Election certification stumbles in rural Arizona counties

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Election certification stumbles in rural Arizona counties
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Republican officials in a rural Arizona county refused Monday to certify the 2src22 election ahead of the deadline amid pressure from prominent Republicans to reject a vote count that had Democrats winning for U.S. Senate, governor, and other statewide races.

State election officials have vowed to sue Cochise County if the board of supervisors misses Monday’s deadline to approve the official tally of votes, known as the canvass. The two Republican supervisors delayed the canvass vote until hearing once more about concerns over the certification of ballot tabulators, though election officials have repeatedly explained that the equipment is properly approved.

Democratic election attorney Marc Elias vowed on Twitter to sue the county. Sophia Solis, a spokeswoman for Secretary of State Katie Hobbs, did not immediately comment. Ms. Hobbs’s office has previously vowed to sue the county if it misses the deadline.

Republican supervisors in Mohave County postponed a certification vote until later Thursday after hearing comments from residents angry about problems with ballot printers in Maricopa County.

Election results have largely been certified without issue in jurisdictions across the country. That’s not been the case in Arizona, which was a focal point for efforts by former President Donald Trump and his allies to overturn the 2src2src election and push false narratives of fraud.

Arizona was long a GOP stronghold, but Democrats won most of the highest profile races over Republicans who aggressively promoted Trump’s 2src2src election lies. Kari Lake, the GOP candidate for governor who lost to Ms. Hobbs, and Mark Finchem, the candidate for secretary of state, have refused to acknowledge their losses. They blame Republican election officials in Maricopa County for a problem with some ballot printers.

Navajo County, a rural Republican-leaning county, voted unanimously to certify after the county attorney warned supervisors they could be sued if they didn’t. In conservative Yavapai County, residents cited problems in Maricopa County in urging the Board of Supervisors not to approve the election results. The meeting was ongoing.

Republican supervisors in Mohave County said last week that they would sign off Monday but wanted to register a protest against voting issues in Maricopa County. In Cochise County, GOP supervisors had demanded that the secretary of state prove vote-counting machines were legally certified before they would approve the election results.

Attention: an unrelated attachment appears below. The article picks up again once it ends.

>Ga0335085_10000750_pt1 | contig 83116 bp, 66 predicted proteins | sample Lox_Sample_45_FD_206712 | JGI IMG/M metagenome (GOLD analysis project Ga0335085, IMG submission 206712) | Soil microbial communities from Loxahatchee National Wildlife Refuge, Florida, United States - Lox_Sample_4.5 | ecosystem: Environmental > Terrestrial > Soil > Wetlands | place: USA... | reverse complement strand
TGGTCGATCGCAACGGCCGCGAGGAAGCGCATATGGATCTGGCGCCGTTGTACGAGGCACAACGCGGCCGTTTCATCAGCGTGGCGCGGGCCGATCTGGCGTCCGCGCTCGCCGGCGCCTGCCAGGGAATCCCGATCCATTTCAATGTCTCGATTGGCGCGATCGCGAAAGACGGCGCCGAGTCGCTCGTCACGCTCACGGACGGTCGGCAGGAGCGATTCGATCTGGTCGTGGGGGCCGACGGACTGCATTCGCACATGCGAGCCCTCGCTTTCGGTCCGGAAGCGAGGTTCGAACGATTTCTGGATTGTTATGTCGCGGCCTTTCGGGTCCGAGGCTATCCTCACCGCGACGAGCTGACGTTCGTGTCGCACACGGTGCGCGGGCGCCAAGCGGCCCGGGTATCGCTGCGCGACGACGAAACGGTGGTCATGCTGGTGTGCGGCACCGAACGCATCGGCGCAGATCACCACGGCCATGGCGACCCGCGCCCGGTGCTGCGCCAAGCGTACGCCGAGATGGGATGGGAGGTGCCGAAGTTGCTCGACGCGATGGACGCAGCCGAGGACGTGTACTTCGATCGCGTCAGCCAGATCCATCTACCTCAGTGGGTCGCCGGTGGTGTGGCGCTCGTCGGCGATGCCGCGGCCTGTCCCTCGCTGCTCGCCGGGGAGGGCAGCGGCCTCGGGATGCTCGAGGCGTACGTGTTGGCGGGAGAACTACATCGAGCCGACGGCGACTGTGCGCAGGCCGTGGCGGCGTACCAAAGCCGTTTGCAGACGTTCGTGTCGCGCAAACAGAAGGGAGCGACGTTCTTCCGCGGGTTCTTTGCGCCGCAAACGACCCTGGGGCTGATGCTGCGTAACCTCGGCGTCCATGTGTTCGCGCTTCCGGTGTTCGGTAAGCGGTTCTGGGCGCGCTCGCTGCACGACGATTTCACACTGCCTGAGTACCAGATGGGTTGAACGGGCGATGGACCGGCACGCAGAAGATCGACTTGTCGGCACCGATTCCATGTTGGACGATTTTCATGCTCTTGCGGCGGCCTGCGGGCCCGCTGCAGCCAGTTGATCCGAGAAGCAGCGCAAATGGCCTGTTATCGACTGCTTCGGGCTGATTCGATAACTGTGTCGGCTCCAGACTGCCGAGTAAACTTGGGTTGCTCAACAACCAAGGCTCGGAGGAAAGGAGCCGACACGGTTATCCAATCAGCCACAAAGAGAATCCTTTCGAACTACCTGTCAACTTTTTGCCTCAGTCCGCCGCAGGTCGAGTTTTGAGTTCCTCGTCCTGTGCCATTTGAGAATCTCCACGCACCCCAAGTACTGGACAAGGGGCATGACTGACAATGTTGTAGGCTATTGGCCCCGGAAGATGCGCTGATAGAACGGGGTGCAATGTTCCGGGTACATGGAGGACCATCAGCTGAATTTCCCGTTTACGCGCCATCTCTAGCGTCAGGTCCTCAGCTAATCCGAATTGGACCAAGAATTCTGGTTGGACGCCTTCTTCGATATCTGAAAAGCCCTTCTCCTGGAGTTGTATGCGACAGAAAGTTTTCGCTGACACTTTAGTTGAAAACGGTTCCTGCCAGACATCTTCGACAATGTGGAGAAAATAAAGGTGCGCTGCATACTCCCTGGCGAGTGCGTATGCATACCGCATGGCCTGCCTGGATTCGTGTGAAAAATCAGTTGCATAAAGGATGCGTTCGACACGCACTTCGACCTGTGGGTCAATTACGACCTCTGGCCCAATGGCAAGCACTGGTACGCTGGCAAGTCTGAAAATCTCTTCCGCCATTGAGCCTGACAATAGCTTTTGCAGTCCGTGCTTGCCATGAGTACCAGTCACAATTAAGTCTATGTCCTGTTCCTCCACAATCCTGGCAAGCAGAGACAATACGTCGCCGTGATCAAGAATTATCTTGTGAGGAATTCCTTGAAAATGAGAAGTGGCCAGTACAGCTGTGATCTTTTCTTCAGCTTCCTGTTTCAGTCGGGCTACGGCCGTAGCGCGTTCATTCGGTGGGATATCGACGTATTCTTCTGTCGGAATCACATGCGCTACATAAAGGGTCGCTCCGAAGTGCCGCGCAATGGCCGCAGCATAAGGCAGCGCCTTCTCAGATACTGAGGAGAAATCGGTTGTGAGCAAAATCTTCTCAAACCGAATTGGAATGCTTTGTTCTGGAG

State Elections Director Kori Lorick has said the machines are properly certified for use in elections. She wrote in a letter last week that the state would sue to force Cochise County supervisors to certify, and if they don’t do so by the deadline for the statewide canvass on Dec. 5, the county’s votes would be excluded. That move threatens to flip the victor in at least two close races – a U.S. House seat and state schools chief – from a Republican to a Democrat.

Ms. Lake has pointed to problems on Election Day in Maricopa County, where printers at some vote centers produced ballots with markings that were too light to be read by on-site tabulators. Lines backed up amid the confusion, and Ms. Lake says an unknown number of her supporters may have been dissuaded from voting as a result.

She filed a public records lawsuit last week, demanding the county produce documents shedding light on the issue before voting to certify the election on Monday. Republican Attorney General Mark Brnovich has also demanded an explanation ahead of the vote.

The county responded on Sunday, saying nobody was prevented from voting, and 85% of vote centers never had lines longer than 45 minutes. Most vote centers with long lines had others nearby with shorter waits, county officials said.

The response blamed prominent Republicans, including party chair Kelli Ward, for sowing confusion by telling supporters on Twitter not to place their ballots in a secure box to be tabulated later by more robust machines at county elections headquarters.

The county said that just under 17,srcsrcsrc Election Day ballots were placed in those secure boxes and all were counted. Only 16% of the 1.56 million votes cast in Maricopa County were made in-person on Election Day. Those votes went overwhelmingly for Republicans.

The Republican National Committee and the GOP candidate for Arizona attorney general, Abraham Hamadeh, filed an election challenge in his race, which is slated for an automatic recount with Mr. Hamadeh trailing by 51src votes.

Ms. Ward has urged supporters to push their county supervisors to delay a certification vote until after an afternoon scheduling hearing in the Hamadeh case.

This story was reported by The Associated Press.

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